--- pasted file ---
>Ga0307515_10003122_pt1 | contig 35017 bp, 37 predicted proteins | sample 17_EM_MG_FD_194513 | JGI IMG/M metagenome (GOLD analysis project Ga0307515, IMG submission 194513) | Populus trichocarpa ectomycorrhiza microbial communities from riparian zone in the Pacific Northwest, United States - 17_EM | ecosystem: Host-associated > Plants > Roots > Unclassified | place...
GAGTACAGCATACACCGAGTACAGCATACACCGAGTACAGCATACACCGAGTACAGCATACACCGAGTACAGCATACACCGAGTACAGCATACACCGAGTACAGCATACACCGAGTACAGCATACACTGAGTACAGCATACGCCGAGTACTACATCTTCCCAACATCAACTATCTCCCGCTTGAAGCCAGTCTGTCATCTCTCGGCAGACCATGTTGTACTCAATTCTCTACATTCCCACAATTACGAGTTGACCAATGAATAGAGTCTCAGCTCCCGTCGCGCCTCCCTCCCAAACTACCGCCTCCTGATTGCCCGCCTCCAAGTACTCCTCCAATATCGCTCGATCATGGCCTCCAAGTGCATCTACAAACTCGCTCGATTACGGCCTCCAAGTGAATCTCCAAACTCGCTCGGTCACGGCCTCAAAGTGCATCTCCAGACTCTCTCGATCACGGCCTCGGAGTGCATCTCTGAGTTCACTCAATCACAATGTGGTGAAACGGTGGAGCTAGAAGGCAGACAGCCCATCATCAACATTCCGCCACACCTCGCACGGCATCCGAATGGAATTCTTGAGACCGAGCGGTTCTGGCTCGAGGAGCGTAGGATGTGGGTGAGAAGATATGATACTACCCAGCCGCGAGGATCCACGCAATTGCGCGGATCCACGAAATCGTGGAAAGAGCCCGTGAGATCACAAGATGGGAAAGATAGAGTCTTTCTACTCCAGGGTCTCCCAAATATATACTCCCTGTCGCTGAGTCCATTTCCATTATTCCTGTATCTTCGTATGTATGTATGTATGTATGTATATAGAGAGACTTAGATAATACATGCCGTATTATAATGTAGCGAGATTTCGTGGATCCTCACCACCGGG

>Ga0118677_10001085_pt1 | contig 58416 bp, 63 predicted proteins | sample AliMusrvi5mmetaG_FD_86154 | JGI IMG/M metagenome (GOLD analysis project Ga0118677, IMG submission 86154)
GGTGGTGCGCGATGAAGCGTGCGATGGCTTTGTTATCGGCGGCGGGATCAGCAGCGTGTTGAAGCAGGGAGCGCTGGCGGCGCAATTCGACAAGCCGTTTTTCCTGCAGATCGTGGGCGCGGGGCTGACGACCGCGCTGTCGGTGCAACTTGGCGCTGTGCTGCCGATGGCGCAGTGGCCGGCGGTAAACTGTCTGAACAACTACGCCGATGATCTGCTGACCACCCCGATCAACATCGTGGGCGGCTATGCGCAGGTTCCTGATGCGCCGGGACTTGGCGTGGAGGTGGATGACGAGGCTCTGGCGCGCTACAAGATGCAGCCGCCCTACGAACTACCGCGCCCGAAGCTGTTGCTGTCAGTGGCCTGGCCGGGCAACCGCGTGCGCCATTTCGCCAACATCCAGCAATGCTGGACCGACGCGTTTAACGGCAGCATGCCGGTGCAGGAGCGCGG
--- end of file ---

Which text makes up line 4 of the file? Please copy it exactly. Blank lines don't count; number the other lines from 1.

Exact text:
GGTGGTGCGCGATGAAGCGTGCGATGGCTTTGTTATCGGCGGCGGGATCAGCAGCGTGTTGAAGCAGGGAGCGCTGGCGGCGCAATTCGACAAGCCGTTTTTCCTGCAGATCGTGGGCGCGGGGCTGACGACCGCGCTGTCGGTGCAACTTGGCGCTGTGCTGCCGATGGCGCAGTGGCCGGCGGTAAACTGTCTGAACAACTACGCCGATGATCTGCTGACCACCCCGATCAACATCGTGGGCGGCTATGCGCAGGTTCCTGATGCGCCGGGACTTGGCGTGGAGGTGGATGACGAGGCTCTGGCGCGCTACAAGATGCAGCCGCCCTACGAACTACCGCGCCCGAAGCTGTTGCTGTCAGTGGCCTGGCCGGGCAACCGCGTGCGCCATTTCGCCAACATCCAGCAATGCTGGACCGACGCGTTTAACGGCAGCATGCCGGTGCAGGAGCGCGG